The use of e-cigarettes will potentially impact the cost of premiums for underwritten policies.
According to research a substantial number of Australians have tried and in some instances continue to use e-cigarettes.
As a result of this, insurance underwriters are more likely to consider the disclosed use of e-cigarettes when assessing an application.
What are e-cigarettes?
E-cigarettes have been around since the 1960s. They are a battery powered, electronic nicotine delivery system (ENDS). Rather than burning the tobacco leaves they heat a liquid to create an inhalable vapour. This is known as ‘vaping’.
After considering the information available at this time, one insurance provider is reviewing its forms and underwriting guidelines to include e-cigarettes.
There is also a review being undertaken regarding the underwriting approach in relation to nicotine gum and patch use.
What Cancer Council Queensland says.
‘Cancer Council has warned Queenslanders not to use e-cigarettes, with new data showing a significant increase in poisoning cases in Queensland, especially in young children.
The Queensland Poisons Information Centre recorded a significant increase in poisoning cases related to e-cigarettes containing nicotine and liquid nicotine products in 2013.
The majority of e-cigarette poisoning cases occurred in children between two and five years of age.
Cancer Council Queensland spokesperson Katie Clift said e-cigarettes were a significant threat to public health and backed the WHO’s call for tough regulation of their sale and use.
“Electronic cigarettes, those containing nicotine, and those containing substances other than nicotine, have not been tested for quality, safety or performance by the Therapeutic Goods Administration,” Ms Clift said.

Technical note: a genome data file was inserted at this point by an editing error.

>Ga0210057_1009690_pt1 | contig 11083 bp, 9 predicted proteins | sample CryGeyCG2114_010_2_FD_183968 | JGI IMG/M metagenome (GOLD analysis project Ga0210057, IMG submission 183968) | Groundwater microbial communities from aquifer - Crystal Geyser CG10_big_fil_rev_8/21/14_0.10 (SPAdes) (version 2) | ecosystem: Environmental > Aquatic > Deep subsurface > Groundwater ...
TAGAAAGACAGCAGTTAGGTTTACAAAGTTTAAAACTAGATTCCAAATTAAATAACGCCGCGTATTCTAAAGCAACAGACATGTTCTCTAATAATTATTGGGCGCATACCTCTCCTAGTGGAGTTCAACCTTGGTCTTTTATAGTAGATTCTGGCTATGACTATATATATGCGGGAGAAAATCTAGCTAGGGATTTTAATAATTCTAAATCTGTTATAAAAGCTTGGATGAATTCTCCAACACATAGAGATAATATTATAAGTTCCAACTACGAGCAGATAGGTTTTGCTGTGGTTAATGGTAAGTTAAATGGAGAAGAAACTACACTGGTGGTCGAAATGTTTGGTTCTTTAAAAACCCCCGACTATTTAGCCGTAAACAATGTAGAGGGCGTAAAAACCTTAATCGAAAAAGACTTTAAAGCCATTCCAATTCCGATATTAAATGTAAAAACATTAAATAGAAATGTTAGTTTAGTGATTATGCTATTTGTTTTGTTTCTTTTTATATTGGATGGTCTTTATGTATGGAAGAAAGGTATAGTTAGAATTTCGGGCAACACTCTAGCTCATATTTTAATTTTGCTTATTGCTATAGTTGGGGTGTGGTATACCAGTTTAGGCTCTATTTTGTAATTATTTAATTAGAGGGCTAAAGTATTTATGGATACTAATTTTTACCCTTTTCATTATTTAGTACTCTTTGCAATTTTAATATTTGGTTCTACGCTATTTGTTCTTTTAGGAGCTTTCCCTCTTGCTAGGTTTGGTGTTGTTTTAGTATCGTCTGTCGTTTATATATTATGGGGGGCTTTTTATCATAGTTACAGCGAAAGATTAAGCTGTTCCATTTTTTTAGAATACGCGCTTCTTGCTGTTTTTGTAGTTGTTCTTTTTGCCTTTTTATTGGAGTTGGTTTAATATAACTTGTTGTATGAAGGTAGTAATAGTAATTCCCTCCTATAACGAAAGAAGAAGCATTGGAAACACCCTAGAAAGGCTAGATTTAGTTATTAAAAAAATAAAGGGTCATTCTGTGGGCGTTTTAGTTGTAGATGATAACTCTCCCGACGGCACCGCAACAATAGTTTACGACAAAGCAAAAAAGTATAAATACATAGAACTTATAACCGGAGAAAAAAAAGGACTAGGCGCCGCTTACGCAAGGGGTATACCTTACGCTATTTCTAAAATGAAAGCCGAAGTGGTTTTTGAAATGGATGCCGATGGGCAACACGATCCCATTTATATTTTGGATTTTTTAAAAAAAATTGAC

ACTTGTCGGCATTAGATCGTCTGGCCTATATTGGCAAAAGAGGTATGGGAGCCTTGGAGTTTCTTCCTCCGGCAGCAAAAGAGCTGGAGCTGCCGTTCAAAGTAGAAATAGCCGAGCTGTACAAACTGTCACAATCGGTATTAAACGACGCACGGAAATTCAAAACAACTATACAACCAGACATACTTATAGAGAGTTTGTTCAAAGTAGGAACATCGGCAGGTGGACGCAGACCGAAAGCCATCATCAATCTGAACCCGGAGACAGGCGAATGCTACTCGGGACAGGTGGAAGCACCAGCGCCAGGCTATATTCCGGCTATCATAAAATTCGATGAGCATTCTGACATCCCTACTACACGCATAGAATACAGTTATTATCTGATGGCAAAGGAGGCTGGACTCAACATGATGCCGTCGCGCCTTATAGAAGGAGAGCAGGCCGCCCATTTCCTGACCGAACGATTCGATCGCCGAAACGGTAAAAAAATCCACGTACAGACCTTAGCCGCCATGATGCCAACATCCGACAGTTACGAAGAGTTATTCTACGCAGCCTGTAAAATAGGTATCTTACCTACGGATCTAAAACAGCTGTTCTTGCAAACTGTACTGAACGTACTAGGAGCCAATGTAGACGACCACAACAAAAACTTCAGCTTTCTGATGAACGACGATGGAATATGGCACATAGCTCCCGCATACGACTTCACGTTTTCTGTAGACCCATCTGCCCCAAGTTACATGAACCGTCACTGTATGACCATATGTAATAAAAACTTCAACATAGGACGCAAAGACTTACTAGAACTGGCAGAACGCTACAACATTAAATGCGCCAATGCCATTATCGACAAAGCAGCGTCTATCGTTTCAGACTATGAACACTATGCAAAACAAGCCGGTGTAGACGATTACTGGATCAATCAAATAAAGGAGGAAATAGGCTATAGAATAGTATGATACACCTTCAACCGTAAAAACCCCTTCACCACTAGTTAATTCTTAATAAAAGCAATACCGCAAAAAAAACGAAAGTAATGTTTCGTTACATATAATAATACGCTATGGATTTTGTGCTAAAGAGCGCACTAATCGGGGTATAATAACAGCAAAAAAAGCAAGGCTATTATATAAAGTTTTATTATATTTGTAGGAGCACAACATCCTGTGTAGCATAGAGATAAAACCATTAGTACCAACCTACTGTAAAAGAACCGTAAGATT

“Nicotine is classified by law as a dangerous poison – e-cigarette nicotine is illegal in Australia and has not been deemed safe for use by medical experts and health authorities.’
E-cigarette use in Australia
‘A recent update from The International Tobacco Control Policy Evaluation Project4 (ITC Project) highlighted that as at 2013, an estimated 66 per cent of Australian smokers had heard of e-cigarettes, 20 per cent had tried them and seven per cent continued to use them.
According to the Australian Bureau of Statistics (ABS), an estimated 3.1 million Australian adults were ‘current smokers’ during 2011-12.
Extrapolating from the ITC Project’s results, around 620,000 Australian smokers had tried e-cigarettes in 2013 and 217,000 were still using them.
(Directly quoted from An Insurance risk perspective on e-cigarettes, Oct 2014, comminsure.force.com)
More information about Cancer Council Queensland is available via Cancer Council Helpline 13 11 20 or cancerqld.org.au